It is difficult to compare mechanical parameters obtained in this study with values from other experiments on demineralized bone as mechanical behavior of bone depends on the method of loading [40, 41] and strain rate [12, 40]. In the experiment of Vashishth et al. [18] bone matrix was tested under compression but in a relaxation procedure. The other studies were conducted under tension [22, 23, 25]. The experiments were performed at strain rates different from ours and using some preconditioning procedures. However, strength at failure obtained in our experiment in a perpendicular direction is similar to those showed by others [23, 24, 25].

Another issue is a significant difference in strain at failure in the transverse direction between two histologically different types of samples obtained in this study. It is presumable that squeezing and shifting of soft and compliant collagen layers in an absence of large voids that can act as stress concentrators allows for a significantly larger deformation in the plexiform than in Haversian samples where both a fraction of large pores and the average pore size were considerably higher than in the plexiform samples.

With regard to impact of fatigue pretreatment on mechanical parameters, the only parameter that was significantly influenced was strain at failure in the transverse direction. The main contribution to that result was from a significant decrease of strain in A-M (plexiform) samples from fatigued bone. The decrease of strain in this group was accompanied by an increase of the average area of pores and more than threefold increase of the fraction of large pores.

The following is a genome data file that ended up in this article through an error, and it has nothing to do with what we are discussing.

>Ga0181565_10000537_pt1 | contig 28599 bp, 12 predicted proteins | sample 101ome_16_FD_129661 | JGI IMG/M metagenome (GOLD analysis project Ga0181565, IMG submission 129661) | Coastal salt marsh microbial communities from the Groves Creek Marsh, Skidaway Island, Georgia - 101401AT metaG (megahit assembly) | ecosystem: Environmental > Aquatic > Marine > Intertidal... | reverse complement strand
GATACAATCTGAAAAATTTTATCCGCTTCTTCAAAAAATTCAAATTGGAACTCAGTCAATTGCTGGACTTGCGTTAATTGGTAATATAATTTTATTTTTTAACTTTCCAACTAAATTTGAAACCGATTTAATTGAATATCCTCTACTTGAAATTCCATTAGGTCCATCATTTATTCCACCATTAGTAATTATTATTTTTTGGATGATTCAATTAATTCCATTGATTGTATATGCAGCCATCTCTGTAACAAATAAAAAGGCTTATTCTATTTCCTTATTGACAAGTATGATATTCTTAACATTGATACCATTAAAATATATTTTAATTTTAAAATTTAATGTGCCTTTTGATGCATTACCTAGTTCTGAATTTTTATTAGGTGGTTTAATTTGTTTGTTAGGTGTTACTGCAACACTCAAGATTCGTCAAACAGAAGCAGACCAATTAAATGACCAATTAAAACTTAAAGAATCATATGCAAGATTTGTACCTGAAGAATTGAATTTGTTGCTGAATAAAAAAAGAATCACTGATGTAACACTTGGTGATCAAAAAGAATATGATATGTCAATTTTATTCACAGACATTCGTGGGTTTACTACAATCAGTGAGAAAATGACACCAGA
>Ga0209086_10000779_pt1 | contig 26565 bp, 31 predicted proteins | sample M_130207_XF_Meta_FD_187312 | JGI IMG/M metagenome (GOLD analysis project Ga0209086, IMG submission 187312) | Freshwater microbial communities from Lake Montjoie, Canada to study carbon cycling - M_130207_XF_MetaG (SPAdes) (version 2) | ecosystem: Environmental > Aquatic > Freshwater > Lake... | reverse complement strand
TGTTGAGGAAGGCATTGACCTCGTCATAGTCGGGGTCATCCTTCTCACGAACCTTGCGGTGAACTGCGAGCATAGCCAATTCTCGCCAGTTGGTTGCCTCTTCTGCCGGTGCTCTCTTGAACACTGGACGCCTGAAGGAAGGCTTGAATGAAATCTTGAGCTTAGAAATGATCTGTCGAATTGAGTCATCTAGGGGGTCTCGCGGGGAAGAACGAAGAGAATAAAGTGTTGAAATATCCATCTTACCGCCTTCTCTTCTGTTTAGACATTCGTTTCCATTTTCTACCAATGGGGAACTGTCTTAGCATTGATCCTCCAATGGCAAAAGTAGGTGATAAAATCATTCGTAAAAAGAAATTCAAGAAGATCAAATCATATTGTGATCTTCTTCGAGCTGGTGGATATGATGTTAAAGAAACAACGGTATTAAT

An additional insight into the failure processes in collagenous bone matrix was obtained from analysis of acoustic emission (AE) from samples during compression. In material subjected to external loading a sudden redistribution of stress can cause local instabilities arising from heterogeneity of the sample resulting in local dynamic dislocation. The disturbed area can be a source of stress waves propagating in the form of acoustic emission. The amount of energy released by AE is related to the magnitude and velocity of the source events [42, 43]. Several attempts have been made to apply this method to study processes of bone fracture [27, 42, 43, 44, 45, 46]. In normal bone samples AE signals usually tended to initiate prior to the yield point and were continued during the non-linear region of bone deformation [44, 45, 46], while in demineralized bone AE was in the form of continuous, low energy emissions [44, 45]. AE is usually attributed to microcracks formation or propagation, but signals can be generated also as a result of friction or debonding between layers of the material [42]. So, in demineralized bone AE signal may result from microfractures as well as from a shifting and friction between collagen lamellae. In the present study, a continuous uniform emission of acoustic signals with low energy was accompanied by regular occurrences of high energy events. That pattern of AE distribution may result from both a shifting and friction between collagen lamellae and their gradual separation or debonding.